The people we feature in the Educator are all memorable, of course. But we like to think that some, because of their storylines, had readers wondering what became of them and their situations a few years later.
That’s likely the case with Allison Leshefsky, the teacher who was “priced out” of San Francisco. Or Steve Dillon, who bravely attacked the clutter threatening to take over his classroom. Or others whose compelling stories not only captured our interest but stayed in our thoughts.
We revisited several CTA members who shared their stories with us, to get updates on how they are faring.
The educator who lost 128 pounds
Tiffany Moore made our cover in November 2013 for the story “Losing Pounds, Gaining Health,” after shedding 128 pounds. The Lawndale Teachers Association member, then 43, gained 70 pounds in a single year during her early 20s when she was going through a stressful time and became an emotional eater. When diagnosed with high cholesterol and high blood pressure, her heart specialist wanted to put her on medication. She begged him not to. He told her, “You’re never going to lose weight. You’ve been fat for years.”
But she proved him wrong, shedding weight and her need for medication. The 5-foot-6-inch teacher at William Green Elementary School shocked everyone, dropping from a size 24 to a size 6 through diet and exercise.
Over the past four years, however, she has struggled with health challenges and maintaining her weight. Shortly after our article appeared, she underwent surgery to remove excess skin from her weight loss. There is an increased chance of developing a blood clot after surgery, and Moore developed a pulmonary embolism, or blockage in the lung. She ended up back in the hospital and was put on blood thinners for seven months. She was unable to exercise for a while.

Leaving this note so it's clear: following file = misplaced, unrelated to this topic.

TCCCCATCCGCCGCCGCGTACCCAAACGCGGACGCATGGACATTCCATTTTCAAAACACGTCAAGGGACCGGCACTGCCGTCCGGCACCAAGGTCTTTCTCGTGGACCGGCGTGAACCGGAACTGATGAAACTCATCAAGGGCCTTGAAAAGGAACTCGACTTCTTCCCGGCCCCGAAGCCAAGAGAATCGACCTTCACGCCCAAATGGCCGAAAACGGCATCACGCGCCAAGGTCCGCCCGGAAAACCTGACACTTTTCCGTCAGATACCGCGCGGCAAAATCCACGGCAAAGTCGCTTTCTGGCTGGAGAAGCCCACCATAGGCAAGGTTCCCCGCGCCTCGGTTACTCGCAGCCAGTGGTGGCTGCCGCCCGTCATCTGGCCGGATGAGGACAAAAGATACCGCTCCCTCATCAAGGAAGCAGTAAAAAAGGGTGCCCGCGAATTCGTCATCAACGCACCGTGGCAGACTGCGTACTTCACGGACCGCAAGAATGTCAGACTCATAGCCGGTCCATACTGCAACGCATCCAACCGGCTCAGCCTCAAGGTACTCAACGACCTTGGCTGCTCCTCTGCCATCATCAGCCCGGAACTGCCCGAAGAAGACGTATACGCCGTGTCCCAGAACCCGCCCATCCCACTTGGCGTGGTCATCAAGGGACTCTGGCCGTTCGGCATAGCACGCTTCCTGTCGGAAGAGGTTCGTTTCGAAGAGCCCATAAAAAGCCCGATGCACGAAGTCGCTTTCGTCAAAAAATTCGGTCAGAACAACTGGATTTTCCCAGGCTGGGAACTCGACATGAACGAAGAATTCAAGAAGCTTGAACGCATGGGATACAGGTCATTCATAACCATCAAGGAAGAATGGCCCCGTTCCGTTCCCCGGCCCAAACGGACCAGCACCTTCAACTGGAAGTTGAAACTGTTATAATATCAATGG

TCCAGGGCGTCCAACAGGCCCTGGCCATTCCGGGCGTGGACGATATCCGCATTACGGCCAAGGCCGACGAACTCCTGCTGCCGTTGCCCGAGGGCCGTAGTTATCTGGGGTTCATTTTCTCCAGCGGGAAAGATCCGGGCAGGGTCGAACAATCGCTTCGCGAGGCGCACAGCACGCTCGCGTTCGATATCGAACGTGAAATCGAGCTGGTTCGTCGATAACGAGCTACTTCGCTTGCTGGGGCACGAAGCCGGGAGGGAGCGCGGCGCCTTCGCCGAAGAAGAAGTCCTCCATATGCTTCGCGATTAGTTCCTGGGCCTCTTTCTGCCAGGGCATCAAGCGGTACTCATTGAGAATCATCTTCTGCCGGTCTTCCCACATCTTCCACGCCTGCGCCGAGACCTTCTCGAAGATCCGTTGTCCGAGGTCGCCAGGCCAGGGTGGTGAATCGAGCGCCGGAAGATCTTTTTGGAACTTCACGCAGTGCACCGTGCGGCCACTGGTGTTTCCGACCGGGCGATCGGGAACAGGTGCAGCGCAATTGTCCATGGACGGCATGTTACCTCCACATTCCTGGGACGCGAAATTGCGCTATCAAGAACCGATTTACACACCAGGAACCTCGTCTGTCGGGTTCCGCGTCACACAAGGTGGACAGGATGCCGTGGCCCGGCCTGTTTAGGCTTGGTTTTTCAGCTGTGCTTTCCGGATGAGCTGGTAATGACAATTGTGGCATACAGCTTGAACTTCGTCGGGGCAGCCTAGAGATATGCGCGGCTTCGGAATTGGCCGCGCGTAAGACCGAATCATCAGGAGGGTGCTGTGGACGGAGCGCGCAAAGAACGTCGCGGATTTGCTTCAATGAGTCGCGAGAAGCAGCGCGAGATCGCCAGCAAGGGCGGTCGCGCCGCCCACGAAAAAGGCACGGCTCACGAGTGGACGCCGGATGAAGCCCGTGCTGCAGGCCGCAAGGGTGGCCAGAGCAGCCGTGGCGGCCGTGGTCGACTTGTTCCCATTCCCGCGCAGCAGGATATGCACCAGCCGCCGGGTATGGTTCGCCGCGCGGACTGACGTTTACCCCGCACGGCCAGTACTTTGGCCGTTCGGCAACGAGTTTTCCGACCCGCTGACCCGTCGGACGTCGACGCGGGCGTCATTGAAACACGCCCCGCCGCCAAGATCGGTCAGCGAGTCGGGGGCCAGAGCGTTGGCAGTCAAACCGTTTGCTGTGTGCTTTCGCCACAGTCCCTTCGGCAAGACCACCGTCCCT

“Originally, I thought everything was fine,” says Moore. “But 10 months later, I got another two blood clots.” They were not considered life-threatening, but she is now on blood thinners permanently.
She was dismayed to learn that leafy green vegetables, like spinach and kale, diminish the effect of a blood thinner. This created a diet dilemma for Moore, who had to avoid vegetables.
Some of the weight crept back — 50 pounds — but she recently lost 14 of them. At her heaviest she weighed 284, and she is now 195.
“At first, it was just about losing the weight, and I didn’t think about maintaining the weight. That’s much harder. It’s easy to say, ‘I lost the weight, and now I can indulge more frequently,’ but I learned that no, you can’t. The good news is that you can have a happy life without junk food.”
She works out one hour a day. She has a personal trainer and a strong support system.
“I have a big following on Instagram due to being on the cover of the California Educator,” she says. “I have 22,000 followers. I get a lot of feedback and sometimes advice and questions. Even though it’s been hard for some people to watch my weight roller coaster, people thank me and tell me I’m the ‘real deal.’ They appreciate my honesty in sharing my story.”
The teacher ‘priced out’ of San Francisco